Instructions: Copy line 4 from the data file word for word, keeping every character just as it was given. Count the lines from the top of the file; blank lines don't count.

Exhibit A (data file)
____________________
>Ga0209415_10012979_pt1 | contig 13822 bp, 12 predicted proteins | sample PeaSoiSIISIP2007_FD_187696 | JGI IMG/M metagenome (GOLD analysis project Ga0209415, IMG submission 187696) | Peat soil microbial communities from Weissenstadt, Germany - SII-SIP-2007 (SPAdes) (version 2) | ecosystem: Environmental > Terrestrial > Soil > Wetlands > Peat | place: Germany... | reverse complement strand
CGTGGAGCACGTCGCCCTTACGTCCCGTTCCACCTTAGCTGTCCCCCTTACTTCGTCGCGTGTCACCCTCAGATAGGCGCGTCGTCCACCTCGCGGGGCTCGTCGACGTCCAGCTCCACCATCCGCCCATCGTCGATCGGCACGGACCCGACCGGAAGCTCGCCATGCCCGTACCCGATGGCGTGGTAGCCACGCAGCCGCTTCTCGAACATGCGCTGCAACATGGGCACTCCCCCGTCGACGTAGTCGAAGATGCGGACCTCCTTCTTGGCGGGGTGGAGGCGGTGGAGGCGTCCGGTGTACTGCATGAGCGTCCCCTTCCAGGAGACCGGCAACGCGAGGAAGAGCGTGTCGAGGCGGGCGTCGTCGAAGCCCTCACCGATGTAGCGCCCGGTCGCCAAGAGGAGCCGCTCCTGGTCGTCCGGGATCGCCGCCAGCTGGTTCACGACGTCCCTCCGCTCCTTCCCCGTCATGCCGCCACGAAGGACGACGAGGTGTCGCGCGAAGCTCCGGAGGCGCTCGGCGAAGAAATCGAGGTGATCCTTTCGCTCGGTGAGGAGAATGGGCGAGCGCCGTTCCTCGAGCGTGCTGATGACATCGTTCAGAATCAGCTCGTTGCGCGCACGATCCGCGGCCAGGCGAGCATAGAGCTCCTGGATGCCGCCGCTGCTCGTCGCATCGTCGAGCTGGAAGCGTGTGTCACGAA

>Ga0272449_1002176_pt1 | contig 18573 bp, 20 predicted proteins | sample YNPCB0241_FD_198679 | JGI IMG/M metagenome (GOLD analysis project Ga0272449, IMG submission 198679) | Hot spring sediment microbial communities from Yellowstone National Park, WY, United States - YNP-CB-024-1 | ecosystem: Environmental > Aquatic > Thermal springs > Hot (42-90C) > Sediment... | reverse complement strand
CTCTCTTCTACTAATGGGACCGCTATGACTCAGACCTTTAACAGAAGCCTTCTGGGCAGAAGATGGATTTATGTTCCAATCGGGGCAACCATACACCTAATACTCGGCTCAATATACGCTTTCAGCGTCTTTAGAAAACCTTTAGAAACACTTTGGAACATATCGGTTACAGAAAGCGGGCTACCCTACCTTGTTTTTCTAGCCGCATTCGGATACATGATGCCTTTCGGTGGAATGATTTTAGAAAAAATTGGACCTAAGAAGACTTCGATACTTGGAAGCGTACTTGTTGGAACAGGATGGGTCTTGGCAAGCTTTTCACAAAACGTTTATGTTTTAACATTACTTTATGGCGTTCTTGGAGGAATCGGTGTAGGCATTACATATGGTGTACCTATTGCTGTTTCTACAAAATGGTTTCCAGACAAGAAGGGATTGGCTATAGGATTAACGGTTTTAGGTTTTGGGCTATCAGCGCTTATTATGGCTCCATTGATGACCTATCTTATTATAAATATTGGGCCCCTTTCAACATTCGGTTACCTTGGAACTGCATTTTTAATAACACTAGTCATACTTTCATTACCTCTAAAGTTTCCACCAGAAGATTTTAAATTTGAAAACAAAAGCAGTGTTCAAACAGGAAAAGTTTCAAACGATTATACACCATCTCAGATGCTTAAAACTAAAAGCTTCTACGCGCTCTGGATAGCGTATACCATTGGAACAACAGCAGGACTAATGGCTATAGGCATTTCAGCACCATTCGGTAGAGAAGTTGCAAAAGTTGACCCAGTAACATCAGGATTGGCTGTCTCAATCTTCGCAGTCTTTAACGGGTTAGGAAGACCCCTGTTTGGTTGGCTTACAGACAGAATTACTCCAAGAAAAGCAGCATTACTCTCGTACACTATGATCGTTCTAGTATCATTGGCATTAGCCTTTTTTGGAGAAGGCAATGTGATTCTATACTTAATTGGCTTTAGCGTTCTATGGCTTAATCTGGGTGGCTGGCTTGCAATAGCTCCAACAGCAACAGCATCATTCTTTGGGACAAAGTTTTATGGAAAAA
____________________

CTCTCTTCTACTAATGGGACCGCTATGACTCAGACCTTTAACAGAAGCCTTCTGGGCAGAAGATGGATTTATGTTCCAATCGGGGCAACCATACACCTAATACTCGGCTCAATATACGCTTTCAGCGTCTTTAGAAAACCTTTAGAAACACTTTGGAACATATCGGTTACAGAAAGCGGGCTACCCTACCTTGTTTTTCTAGCCGCATTCGGATACATGATGCCTTTCGGTGGAATGATTTTAGAAAAAATTGGACCTAAGAAGACTTCGATACTTGGAAGCGTACTTGTTGGAACAGGATGGGTCTTGGCAAGCTTTTCACAAAACGTTTATGTTTTAACATTACTTTATGGCGTTCTTGGAGGAATCGGTGTAGGCATTACATATGGTGTACCTATTGCTGTTTCTACAAAATGGTTTCCAGACAAGAAGGGATTGGCTATAGGATTAACGGTTTTAGGTTTTGGGCTATCAGCGCTTATTATGGCTCCATTGATGACCTATCTTATTATAAATATTGGGCCCCTTTCAACATTCGGTTACCTTGGAACTGCATTTTTAATAACACTAGTCATACTTTCATTACCTCTAAAGTTTCCACCAGAAGATTTTAAATTTGAAAACAAAAGCAGTGTTCAAACAGGAAAAGTTTCAAACGATTATACACCATCTCAGATGCTTAAAACTAAAAGCTTCTACGCGCTCTGGATAGCGTATACCATTGGAACAACAGCAGGACTAATGGCTATAGGCATTTCAGCACCATTCGGTAGAGAAGTTGCAAAAGTTGACCCAGTAACATCAGGATTGGCTGTCTCAATCTTCGCAGTCTTTAACGGGTTAGGAAGACCCCTGTTTGGTTGGCTTACAGACAGAATTACTCCAAGAAAAGCAGCATTACTCTCGTACACTATGATCGTTCTAGTATCATTGGCATTAGCCTTTTTTGGAGAAGGCAATGTGATTCTATACTTAATTGGCTTTAGCGTTCTATGGCTTAATCTGGGTGGCTGGCTTGCAATAGCTCCAACAGCAACAGCATCATTCTTTGGGACAAAGTTTTATGGAAAAA